Sewing

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In May, I took a virtual walking foot quilting class with Jacquie Gering with my local guild. Her class was a wonderful variety of walking foot skills. We filled 5 panels with quilting during the 6 hour class.

And... right at the beginning of the class she talked about open toe walking feet. Did you know that a walking foot can have an open toe!? I did not. Our class started at 9am that morning, and when the local sewing machine shop opened at 10am, I called up and asked if they had an open toe walking foot that would fit my 1982 Viking. I sent my husband to pick it up, and before noon it was installed. Let me tell you... game changer!

The walking foot on the left is the one I've been using for... over a decade. And the one on the right is my new, open toe walking foot. I can actually see where I'm sewing now! This allowed me to be really good at connecting points (see below).

Here are two of the panels we made in class. I had a couple quilt sandwiches left over from a previous quilting class, but for these two 12" x 18" panels I chose a least favorite solid color for the top and a print I was not likely to use in a quilt for the backing fabric. At the end of class, I had five quilted panels. I decided that my 18" x 18" panels would be great cushion covers (coming soon). Then I decided that these two with the printed backings could be turned into zipper pouches with the print side out.

I love the Open Wide Zippered Pouch by Noodlehead. I've made it many, many times. (This is one of my favorites.) It's so versatile. Previously, I have used fusible fleece on the outer panel to give it some structure and a quilted look. This is the first time I used a three-layer quilted panel for the outer portion of the bag. It's a lot more thickness, but it worked out well, with one minor adjustment.

I chose a coordinating fabric that isn't likely to make it into a quilt anytime soon for my lining fabric. Here's a peek. I'm pleased that I had a zipper that matched my outer fabric.

The Open Wide Zippered Pouch stands up on its own and... opens wide when unzipped. You may notice that my directional fabric is cut two different ways inside. We could call it a design element. Or a mistake. But really, it was the only way to cut the two panels out of the remnant of this print. I'm embracing the concept that "done is better than perfect" these days.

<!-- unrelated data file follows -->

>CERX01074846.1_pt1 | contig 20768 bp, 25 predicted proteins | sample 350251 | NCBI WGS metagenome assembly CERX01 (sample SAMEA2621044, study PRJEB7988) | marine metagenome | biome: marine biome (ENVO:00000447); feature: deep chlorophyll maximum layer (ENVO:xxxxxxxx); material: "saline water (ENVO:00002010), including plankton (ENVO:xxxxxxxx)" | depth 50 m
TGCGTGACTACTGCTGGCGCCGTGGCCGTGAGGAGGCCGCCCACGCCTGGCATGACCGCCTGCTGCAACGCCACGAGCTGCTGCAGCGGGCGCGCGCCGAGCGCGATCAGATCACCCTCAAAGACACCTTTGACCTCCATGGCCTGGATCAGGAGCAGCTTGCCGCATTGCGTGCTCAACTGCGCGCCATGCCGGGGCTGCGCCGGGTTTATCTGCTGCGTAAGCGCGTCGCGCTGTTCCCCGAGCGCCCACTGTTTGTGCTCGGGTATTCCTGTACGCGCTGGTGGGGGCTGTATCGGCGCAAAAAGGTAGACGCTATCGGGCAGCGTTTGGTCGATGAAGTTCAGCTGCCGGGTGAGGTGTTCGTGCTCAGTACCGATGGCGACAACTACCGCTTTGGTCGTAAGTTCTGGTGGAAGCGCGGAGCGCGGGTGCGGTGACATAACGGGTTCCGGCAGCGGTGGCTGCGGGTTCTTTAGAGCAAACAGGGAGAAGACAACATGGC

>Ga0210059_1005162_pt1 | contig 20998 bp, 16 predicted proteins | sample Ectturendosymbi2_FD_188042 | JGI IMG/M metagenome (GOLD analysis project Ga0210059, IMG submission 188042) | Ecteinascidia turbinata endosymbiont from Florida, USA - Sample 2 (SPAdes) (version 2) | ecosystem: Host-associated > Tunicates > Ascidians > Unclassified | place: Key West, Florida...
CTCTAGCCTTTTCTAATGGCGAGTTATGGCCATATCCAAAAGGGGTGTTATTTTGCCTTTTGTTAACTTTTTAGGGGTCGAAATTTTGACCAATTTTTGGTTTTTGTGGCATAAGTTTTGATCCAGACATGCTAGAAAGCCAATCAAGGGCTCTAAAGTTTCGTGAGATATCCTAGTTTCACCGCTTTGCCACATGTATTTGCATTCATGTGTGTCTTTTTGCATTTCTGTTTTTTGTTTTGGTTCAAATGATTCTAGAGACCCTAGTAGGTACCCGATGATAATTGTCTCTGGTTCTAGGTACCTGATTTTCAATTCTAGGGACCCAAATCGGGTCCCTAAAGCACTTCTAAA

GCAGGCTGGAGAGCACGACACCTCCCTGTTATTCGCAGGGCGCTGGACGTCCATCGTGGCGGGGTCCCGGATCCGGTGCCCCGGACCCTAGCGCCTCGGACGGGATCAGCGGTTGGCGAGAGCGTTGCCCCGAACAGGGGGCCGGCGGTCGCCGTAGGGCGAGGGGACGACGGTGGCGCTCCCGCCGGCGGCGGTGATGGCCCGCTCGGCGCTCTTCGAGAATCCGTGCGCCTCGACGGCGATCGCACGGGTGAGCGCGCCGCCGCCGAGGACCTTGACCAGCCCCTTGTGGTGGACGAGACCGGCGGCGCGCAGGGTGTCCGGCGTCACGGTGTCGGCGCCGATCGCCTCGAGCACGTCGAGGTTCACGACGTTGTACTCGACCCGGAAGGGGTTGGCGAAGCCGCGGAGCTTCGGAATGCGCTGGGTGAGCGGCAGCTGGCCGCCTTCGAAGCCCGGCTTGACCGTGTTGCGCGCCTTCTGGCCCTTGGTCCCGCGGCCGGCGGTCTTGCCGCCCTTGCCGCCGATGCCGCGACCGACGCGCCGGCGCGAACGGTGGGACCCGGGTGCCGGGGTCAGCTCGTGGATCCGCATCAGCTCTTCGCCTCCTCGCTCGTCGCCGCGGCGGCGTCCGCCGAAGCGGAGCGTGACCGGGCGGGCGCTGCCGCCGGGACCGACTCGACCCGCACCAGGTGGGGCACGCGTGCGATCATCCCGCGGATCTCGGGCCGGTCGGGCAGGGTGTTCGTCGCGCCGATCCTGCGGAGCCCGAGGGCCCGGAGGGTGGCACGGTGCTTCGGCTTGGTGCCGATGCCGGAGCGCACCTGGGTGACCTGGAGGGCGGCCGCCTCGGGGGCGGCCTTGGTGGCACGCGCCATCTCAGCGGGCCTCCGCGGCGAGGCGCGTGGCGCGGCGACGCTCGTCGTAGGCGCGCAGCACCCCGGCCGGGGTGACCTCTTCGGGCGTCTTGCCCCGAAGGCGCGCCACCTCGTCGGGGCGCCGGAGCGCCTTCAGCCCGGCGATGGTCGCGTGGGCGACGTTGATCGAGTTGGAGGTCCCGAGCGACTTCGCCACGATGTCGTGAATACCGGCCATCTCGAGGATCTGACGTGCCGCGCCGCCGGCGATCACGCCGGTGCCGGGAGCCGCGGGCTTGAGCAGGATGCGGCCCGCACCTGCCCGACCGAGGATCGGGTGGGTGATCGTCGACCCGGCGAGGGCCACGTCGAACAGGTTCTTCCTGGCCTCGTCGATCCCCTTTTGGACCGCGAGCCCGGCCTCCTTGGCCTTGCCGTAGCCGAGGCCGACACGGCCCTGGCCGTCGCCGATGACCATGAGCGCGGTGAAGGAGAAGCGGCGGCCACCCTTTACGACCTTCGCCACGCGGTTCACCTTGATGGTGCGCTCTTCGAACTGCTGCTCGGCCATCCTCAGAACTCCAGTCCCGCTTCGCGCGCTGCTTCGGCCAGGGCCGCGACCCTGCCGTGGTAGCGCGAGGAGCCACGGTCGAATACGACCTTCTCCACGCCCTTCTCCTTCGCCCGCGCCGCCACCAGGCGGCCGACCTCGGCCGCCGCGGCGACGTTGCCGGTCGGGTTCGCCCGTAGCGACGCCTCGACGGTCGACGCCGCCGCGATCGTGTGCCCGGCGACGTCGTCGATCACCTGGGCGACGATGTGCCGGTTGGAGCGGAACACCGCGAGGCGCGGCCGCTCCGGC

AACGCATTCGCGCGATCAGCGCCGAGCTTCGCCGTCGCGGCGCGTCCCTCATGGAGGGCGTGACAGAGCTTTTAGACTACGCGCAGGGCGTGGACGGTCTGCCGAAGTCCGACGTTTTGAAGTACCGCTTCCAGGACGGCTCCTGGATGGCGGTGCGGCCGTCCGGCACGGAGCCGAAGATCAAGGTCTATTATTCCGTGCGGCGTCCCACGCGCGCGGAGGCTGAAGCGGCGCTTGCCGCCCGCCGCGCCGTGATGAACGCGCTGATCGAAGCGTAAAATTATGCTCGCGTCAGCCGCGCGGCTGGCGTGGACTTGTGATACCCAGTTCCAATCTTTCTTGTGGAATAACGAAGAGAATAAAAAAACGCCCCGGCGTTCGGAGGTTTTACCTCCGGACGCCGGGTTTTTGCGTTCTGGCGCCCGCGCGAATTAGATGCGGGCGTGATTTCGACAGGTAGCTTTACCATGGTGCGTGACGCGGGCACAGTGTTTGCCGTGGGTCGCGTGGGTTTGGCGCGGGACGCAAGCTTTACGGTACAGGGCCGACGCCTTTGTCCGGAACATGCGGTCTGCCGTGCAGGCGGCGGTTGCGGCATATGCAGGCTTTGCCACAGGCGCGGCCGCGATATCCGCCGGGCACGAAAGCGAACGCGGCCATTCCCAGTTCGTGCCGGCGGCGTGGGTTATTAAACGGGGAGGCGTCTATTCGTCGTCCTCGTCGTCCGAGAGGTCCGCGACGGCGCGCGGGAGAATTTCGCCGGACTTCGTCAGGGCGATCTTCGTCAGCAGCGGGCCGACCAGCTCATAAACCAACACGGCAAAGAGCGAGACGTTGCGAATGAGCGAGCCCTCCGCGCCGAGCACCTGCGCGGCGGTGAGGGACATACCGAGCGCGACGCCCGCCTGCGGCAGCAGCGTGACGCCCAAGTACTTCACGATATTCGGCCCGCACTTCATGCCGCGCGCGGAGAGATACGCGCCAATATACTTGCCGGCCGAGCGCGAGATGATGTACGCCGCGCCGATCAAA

While the quilting is subtle on this one, the organic, overlapping curves is a great motif. It's easy to use in a lot of applications, both in walking foot and in free motion. My daughter helped me quilt a couple of the lines.

For my second pouch, my direction fabric ran the wrong way to cut panels large enough for another Open Wide Zippered Pouch, so instead I constructed this one in flat, rectangular panels. I love that the quilting is really a feature on this one. It also has a handbag feel to it with this shape. My panels were cut about 6" x 12".

I used the same basic construction (with the same adjustment) as the Open Wide Zippered Pouch and omitted the step to box the corners. I chose to use a remnant of my quilted panel to make the tab on the zipper. Since this was many layers of fabric (and batting!) I hand stitched the tab in place. It was way too bulky to get under the foot of my machine.

And for the one adjustment that I made. Since the bulk of the doubled layer of the quilted outer panel would have made topstitching around the top of the bag difficult, I simply tacked at the seams. In the photo above you can see my brown tack stitch (a simple zig zag stitch in place with the feed dogs down) about 1/4" below the top edge. I figure this is enough to keep the lining from popping up and getting in the way of the zipper.

I love the delightful whimsy of the children on the fabric. It worked out well that I got a variety of kids on the two panels I cut. (Today I saw this adorable quilt block which featured fussy cutting of another color way of this print.)

These pouches are part of my 99 Days of WIPs (yesterday was day 30), which I'm posting about daily on Instagram. I'm focusing on projects started in classes in the last 5 1/2 years. (2016 was the first year I took quilt classes, after quilting for over a decade!)

While they aren't perfect in numerous little ways, they are lovely, and finished, and will someday make their way to a new home with a friend or family member. I'd love to hear about your favorite, faster-than-a-quilt, gifts to sew or make.

Thanks for visiting!